Frank Landis' Blog


Wet and Wild 1: Willows and Seep Willows

Wow, 3.5 inches of rain in the last two days! Yes, yes, I know anyone outside southern California wouldn’t even bother with an umbrella for that little, but around here, the news media are howling about THE FLOOD. Worse, according to at least one outlet, we environmentalists have caused the flooding (!), because “we” stopped San Diego from pulling on its 1950 tin hardhat and running bulldozers through all the creeks and storm drains so that they’ll drain straight to the ocean. Of course, “THE FLOOD” has occurred where water backed up into the flood plains of the San Diego and Tijuana Rivers, areas that flood during every major wet event, but that doesn’t get much attention. Worse, if all the crap in the storm channels went into the Pacific Ocean, it would trash San Diego’s famous beaches and drive off the tourist. This is the real reason why the city is having trouble implementing this plan, as it runs contrary to the Clean Water Act. But that doesn’t really bubble up to the media surface either. Flooded roads! Drama! Media exposure!

Where was I? Oh yes, there are in fact plants growing inside the flood channels despite the glowers of the SD Storm Water Department, and they are the topic for this entry. The plants? Willows and seep willows, two plants that grow great together. Both of them like water, whether it’s in seasonally flooded arroyos or on the shores of rivers and lakes. Or in the city’s undeveloped canyon bottoms.

To start with, “seep willow” is an alternate name for mulefat, and it isn’t a willow. Instead, Baccharis salicifolia is one of the biggest Asteraceae in California. It’s often mistaken for a true willow (genus Salix), but the white Baccharis composite flowers usually give it away. Mulefat blooms in fall, but the dead flowers and buds are around most of the year. The smell is distinctive too, resinous and easier to remember than describe.

As for telling the true willows apart, that’s a bit harder. My favorite system for southern California is still the one Tom Chester published a few years ago. Go to that site to learn the five willows that are common in San Diego. Actually, there’s only three that are common (four in the desert), so they are not hard to learn.

Why do willows and mulefat look so much alike? The reason is convergent evolution, which is a technical way of saying that living anywhere that can flood is a bit dangerous, and very different species have figured out the same formula for surviving a flash flood. If you’re a plant, you don’t get to run away from danger, and where it floods, you’ve got to deal with surges of water, along with the gravel, rocks, and other debris that come with the water. Both willows and mulefat have worked out a strategy that includes being able to resprout from a stump or branch (useful if a branch gets broken off and carried downstream), having very flexible branches, and long, streamlined leaves. It’s fun to play with the branches of willows and mulefat. They flex all over the place, and both are useful for basketry (think wicker) because of this. These are plants that bend before the water rather than breaking, and if they do break, they can resprout if the flood leaves them in suitable soil. This last property is beloved by restorationists, who propagate these plants from cuttings, because they will grow rapidly and keep banks from eroding.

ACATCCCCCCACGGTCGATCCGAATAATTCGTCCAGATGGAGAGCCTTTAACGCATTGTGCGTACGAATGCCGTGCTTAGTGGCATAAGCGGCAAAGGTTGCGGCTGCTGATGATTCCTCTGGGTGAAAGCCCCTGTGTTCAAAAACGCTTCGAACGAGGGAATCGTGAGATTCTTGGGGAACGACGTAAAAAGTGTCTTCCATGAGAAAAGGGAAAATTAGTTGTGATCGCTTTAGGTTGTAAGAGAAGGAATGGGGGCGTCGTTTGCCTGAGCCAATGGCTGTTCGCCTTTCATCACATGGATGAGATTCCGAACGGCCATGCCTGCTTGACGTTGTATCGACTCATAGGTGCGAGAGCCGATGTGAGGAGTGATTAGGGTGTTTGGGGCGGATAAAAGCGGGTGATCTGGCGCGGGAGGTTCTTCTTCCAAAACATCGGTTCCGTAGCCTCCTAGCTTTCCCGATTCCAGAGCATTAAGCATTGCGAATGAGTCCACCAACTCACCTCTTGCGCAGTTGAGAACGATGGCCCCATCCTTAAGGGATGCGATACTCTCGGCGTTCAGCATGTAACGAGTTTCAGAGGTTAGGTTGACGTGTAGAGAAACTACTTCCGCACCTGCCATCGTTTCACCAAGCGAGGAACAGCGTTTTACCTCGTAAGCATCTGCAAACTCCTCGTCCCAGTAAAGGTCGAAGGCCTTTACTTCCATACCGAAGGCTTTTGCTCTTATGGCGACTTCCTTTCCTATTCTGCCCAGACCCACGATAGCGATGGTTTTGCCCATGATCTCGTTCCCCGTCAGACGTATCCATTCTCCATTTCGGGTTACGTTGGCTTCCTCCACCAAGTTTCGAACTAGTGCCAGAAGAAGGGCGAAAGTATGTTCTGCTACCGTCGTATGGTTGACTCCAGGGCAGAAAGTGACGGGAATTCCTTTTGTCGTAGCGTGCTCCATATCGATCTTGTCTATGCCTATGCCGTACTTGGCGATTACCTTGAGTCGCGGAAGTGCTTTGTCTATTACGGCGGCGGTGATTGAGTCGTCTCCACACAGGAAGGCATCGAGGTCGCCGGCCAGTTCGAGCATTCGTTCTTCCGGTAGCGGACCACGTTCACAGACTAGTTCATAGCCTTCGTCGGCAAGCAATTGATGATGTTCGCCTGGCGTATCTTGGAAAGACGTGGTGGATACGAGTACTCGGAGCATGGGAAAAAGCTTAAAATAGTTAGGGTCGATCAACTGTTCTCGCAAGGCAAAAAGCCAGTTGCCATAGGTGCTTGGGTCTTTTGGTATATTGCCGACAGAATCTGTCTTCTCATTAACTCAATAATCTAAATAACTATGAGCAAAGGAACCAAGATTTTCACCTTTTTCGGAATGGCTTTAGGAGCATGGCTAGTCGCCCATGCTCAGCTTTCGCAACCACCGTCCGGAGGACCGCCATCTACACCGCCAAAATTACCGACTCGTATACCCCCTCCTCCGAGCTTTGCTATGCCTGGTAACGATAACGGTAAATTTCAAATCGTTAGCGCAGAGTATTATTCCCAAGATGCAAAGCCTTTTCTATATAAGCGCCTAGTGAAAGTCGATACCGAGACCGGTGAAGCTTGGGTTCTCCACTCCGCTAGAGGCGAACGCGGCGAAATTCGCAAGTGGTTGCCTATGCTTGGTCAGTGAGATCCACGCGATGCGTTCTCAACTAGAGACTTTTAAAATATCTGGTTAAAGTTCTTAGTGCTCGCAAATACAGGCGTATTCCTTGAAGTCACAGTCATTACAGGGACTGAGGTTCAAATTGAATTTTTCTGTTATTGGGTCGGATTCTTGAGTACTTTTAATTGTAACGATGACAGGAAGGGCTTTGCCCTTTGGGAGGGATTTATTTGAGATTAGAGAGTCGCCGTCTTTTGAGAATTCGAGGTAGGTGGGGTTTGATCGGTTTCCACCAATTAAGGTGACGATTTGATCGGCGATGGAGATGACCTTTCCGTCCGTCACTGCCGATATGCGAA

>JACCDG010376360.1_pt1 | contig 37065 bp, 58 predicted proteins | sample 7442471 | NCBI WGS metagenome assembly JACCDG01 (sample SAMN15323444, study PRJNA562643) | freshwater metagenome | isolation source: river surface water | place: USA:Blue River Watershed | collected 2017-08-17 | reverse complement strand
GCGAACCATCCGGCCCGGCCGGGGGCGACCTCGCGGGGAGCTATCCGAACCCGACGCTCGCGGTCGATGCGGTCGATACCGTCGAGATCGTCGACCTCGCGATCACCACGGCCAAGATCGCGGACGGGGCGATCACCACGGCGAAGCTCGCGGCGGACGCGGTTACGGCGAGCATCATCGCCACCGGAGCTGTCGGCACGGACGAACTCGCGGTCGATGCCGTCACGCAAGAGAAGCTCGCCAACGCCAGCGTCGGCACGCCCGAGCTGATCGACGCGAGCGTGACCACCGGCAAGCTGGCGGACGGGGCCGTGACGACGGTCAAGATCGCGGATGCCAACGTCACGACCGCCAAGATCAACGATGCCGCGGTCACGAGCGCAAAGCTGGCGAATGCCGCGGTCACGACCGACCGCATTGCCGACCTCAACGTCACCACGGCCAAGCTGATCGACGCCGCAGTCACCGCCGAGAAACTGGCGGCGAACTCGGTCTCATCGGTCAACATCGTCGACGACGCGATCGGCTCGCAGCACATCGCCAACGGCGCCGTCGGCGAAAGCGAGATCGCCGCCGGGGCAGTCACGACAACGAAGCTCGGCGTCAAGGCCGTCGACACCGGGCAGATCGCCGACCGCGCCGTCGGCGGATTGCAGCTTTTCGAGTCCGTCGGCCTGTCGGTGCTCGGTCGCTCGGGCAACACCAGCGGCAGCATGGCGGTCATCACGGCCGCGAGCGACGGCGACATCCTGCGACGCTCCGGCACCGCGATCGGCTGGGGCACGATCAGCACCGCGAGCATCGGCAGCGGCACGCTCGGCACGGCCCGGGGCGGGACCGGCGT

Sexually, willows and mulefat are also similar. Mulefat blooms in the late fall, willow blooms in winter, and both species have fuzzy seeds that float on the breeze. This is probably convergence again: releasing seeds during flood season is a way to colonize sandbars and other areas scoured bare by floods. I still can’t explain why both mulefat and willows have separate male and female plants, but they do. The easy way to spot the females is to look for unreleased seeds and the resulting fuzz, and it’s easier with mulefat than with willows. The fact that each plant is a single sex can be a problem for restorationists, as they need to plant both male and female plants to insure that they will have breeding partners. It’s a minor but important detail.

Finally, if you look around, you will find mulefat away from the seasonally flooded arroyos it prefers. Often it has been planted, but still, it is common to find mulefat in areas that seldom, if ever, flood. What is it doing there? The simple answer is it’s growing. Happily. The thing to remember is that the mulefat is adapted to surviving floods, but it doesn’t particularly need floods to survive. If there’s a bit of water in the soil, mulefat can happily grow with other dryland Baccharis species (such as coyotebrush or broom baccharis). However, if the site floods, I’d bet that mulefat would be the only survivor. Everyday living isn’t an emergency, despite what the Storm Water Department might want us to believe.

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